‘Anne Frank died a month earlier than presumed’

Anne Frank, the Jewish girl who wrote her world-famous journal while living in hiding in Amsterdam during World War II, is seen in this 1942 photo. Foto AP

New research by the Anne Frank Foundation has found that Anne Frank most likely died a month earlier than previously thought. According to official Red Cross documents, Anne, aged 15, died from typhoid fever in the German concentration camp Bergen-Belsen on 31 March 1945. However, new witness reports suggest that Anne was already too ill by February to have survived for two more months.

Researchers from the Anne Frank Foundation reconstructed Anne and her elder sister Margot’s final months by studying several archives and testimonies by survivors. Their conclusions were published today (in Dutch).

Witness testimonies

Like tens of thousands other victims from concentration camp Bergen-Belsen, the time and place of death of Anne Frank and her sister Margot remain unknown.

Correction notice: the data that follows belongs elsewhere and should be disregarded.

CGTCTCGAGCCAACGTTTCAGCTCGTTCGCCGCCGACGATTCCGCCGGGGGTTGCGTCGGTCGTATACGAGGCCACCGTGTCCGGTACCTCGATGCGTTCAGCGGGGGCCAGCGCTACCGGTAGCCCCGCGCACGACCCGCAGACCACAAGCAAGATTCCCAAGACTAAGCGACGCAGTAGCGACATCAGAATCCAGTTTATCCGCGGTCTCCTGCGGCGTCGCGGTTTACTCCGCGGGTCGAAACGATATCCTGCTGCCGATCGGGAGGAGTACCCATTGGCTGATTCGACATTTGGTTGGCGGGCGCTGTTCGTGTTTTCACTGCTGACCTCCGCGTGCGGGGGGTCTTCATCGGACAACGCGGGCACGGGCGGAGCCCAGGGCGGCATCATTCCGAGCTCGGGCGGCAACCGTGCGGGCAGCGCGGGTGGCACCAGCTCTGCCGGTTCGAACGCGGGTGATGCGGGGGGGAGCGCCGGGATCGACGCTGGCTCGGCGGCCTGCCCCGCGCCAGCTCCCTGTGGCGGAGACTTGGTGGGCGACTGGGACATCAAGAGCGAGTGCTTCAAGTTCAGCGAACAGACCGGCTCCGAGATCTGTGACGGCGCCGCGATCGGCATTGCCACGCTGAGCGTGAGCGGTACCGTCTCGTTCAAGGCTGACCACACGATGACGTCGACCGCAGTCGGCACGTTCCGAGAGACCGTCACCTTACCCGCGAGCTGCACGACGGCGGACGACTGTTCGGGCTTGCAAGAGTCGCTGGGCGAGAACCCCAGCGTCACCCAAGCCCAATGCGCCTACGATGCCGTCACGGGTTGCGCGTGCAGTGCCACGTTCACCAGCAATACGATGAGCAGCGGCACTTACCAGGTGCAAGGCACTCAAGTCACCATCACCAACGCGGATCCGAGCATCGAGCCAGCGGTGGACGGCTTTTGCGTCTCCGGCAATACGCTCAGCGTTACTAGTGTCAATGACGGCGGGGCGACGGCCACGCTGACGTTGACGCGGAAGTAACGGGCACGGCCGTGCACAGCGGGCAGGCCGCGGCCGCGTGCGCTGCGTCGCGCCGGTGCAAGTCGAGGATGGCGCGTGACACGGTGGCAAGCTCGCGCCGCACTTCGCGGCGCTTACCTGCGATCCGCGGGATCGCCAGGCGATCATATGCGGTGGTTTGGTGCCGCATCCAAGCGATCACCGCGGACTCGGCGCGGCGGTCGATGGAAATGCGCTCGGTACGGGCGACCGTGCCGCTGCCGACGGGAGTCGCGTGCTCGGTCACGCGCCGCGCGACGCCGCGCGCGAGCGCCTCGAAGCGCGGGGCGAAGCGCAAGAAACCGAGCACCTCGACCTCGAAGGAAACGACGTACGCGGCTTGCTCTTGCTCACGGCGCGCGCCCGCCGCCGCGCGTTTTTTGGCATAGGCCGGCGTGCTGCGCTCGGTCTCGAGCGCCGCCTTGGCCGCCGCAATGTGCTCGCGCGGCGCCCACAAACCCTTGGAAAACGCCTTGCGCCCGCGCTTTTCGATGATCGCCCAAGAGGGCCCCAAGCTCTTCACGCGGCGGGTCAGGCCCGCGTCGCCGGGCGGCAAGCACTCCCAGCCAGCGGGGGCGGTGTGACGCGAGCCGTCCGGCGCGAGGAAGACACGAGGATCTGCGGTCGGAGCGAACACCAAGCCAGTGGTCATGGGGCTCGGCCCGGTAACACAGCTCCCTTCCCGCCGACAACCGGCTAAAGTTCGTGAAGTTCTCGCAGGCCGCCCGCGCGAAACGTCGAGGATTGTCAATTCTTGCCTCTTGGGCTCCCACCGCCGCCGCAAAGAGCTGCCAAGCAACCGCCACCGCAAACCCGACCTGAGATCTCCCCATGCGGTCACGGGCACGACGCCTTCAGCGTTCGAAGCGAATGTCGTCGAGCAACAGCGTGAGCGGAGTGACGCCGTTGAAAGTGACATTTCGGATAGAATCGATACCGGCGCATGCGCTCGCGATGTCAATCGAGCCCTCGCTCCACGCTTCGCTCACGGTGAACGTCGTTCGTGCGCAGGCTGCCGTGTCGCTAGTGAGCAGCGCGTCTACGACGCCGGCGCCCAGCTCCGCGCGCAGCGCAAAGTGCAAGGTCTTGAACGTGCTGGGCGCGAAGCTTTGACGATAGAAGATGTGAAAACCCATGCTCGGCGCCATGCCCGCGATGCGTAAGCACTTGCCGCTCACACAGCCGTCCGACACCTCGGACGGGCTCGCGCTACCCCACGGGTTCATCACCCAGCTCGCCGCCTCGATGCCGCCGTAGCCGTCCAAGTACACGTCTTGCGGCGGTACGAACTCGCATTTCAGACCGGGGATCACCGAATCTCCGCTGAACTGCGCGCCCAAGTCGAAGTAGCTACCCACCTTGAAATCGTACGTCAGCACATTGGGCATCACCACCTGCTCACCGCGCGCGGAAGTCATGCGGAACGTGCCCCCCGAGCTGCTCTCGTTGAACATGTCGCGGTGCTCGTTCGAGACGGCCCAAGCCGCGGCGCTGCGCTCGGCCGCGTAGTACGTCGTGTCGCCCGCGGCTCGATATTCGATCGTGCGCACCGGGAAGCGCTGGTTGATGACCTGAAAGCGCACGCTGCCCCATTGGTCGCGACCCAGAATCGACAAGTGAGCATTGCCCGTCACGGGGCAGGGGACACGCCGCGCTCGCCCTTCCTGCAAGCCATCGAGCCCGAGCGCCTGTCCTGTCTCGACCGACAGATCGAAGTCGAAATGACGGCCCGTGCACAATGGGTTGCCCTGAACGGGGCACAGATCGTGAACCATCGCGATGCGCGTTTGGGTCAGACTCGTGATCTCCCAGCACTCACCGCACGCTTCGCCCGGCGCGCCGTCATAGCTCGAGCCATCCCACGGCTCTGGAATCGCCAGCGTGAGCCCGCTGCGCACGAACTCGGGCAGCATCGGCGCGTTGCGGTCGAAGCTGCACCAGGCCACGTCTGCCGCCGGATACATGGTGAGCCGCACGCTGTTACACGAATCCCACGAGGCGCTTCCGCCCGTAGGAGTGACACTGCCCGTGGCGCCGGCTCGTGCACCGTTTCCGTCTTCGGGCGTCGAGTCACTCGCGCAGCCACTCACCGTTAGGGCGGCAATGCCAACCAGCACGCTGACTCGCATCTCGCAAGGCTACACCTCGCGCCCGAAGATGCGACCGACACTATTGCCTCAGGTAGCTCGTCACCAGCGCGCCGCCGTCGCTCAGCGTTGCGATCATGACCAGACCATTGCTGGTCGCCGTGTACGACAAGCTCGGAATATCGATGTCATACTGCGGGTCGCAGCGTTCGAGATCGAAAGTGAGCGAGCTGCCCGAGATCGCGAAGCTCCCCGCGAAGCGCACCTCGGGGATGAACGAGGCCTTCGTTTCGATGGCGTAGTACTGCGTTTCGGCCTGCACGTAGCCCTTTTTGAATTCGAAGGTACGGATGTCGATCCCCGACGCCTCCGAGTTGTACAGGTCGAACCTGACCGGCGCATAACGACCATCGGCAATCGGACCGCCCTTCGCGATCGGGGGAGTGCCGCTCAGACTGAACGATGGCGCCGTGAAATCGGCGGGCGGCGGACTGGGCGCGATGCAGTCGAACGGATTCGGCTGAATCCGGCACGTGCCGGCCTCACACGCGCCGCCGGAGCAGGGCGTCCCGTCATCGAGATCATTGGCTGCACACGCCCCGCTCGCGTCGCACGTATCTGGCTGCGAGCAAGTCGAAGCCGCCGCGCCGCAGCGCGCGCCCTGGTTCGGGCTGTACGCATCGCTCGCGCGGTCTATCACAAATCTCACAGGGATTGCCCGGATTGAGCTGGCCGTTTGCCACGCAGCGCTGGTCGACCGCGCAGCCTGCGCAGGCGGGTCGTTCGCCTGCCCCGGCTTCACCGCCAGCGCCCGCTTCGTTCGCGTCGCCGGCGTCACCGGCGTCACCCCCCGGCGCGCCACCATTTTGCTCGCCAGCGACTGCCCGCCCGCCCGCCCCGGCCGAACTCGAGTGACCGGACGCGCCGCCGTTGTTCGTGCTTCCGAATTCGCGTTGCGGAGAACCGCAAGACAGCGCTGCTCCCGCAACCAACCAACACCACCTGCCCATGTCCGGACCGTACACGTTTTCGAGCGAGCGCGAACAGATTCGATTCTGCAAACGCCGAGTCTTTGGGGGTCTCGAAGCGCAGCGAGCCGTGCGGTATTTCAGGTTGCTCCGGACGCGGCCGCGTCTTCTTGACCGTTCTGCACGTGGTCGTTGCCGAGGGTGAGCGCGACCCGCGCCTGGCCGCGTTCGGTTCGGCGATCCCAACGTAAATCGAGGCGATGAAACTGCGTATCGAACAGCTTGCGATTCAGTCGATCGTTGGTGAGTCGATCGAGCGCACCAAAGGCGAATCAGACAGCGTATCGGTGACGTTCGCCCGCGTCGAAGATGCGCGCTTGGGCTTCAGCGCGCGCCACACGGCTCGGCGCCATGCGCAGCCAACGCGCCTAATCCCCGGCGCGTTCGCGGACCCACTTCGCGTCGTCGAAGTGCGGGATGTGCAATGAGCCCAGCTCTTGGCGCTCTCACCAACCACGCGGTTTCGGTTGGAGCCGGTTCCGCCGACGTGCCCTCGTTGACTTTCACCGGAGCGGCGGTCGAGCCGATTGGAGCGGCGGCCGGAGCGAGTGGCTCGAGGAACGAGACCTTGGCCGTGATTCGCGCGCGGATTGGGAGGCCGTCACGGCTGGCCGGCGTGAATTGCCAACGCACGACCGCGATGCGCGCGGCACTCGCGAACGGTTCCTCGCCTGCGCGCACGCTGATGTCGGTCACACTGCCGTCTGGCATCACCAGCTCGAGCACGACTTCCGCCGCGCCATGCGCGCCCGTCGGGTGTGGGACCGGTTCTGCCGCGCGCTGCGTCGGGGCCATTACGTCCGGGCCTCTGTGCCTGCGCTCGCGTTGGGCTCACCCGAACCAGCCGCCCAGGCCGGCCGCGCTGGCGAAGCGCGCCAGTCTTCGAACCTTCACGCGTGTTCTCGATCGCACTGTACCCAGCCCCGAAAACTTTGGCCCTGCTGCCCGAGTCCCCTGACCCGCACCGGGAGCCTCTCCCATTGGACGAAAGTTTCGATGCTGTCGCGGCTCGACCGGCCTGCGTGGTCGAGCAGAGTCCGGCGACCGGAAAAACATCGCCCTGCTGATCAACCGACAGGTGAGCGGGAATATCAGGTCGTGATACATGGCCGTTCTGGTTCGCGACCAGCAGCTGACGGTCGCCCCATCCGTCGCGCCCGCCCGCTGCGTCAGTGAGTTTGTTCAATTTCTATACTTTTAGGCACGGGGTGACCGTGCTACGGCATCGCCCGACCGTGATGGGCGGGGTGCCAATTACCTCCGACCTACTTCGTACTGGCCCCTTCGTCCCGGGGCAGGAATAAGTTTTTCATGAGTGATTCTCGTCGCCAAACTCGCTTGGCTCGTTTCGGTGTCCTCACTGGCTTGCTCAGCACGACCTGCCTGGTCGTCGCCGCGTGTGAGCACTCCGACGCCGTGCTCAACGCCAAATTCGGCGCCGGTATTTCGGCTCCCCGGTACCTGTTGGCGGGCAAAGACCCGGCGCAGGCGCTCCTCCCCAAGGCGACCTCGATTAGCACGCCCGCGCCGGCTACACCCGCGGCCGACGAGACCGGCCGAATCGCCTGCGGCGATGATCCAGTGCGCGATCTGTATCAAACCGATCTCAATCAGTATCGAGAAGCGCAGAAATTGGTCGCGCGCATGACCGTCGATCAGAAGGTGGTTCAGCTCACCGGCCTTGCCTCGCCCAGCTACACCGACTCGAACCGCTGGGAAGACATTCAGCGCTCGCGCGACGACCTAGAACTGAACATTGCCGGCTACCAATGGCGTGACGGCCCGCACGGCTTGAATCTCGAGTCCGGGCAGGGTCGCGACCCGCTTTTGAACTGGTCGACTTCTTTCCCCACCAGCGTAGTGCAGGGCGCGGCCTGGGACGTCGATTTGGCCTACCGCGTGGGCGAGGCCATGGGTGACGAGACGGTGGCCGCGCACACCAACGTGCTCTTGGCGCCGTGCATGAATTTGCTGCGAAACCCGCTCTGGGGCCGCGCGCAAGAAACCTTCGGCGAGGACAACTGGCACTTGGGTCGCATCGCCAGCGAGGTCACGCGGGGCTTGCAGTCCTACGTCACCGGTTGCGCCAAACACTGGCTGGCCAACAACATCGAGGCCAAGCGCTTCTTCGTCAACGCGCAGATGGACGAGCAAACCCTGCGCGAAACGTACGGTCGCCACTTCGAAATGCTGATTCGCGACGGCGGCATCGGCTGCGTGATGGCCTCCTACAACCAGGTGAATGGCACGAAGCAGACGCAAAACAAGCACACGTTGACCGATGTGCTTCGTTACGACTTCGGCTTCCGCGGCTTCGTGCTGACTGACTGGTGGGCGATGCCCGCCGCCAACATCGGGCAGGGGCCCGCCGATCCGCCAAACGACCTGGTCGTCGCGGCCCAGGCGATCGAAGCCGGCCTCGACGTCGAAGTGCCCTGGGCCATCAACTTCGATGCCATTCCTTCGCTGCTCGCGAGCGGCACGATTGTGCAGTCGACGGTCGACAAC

They arrived in the German concentration camp on November 3rd, 1944. Apart from a few witness testimonies, little is known about that period. Nannete Blitz, a former classmate of Anne, recounts meeting Anne a few times up to January 1945:

“By then she already looked like a skeleton. She was covered in a blanket. She couldn’t wear her own clothes anymore because they were swarming with lice.”

Typhoid symptoms

The last time a camp survivor met with Anne dates back to the beginning of February 1945. At the camp’s fence, Anne met a girlfriend from Amsterdam, who gave her a food package. This had been arranged by Auguste van Pels, who had spent time into hiding with Anne in the Achterhuis at the Prinsengracht in Amsterdam.

This encounter must have taken place before February 7th, because on that day Auguste was transported to a forced labor camp. Other acquaintances of Margot en Anne from the Westerbork camp were on the same transport. They had seen the Frank sisters were showing symptoms of typhoid.

Suffering from this deadly illness, it is highly unlikely that Anne and Margot survived until March. According to the Dutch National Institute for Public Health and the Environment, most patients die twelve days after the first symptoms present themselves. Because they arrived in Bergen-Belsen in such a feeble state, they probably died sometime in February 1945. Their exact time of death remains unknown. (NRC)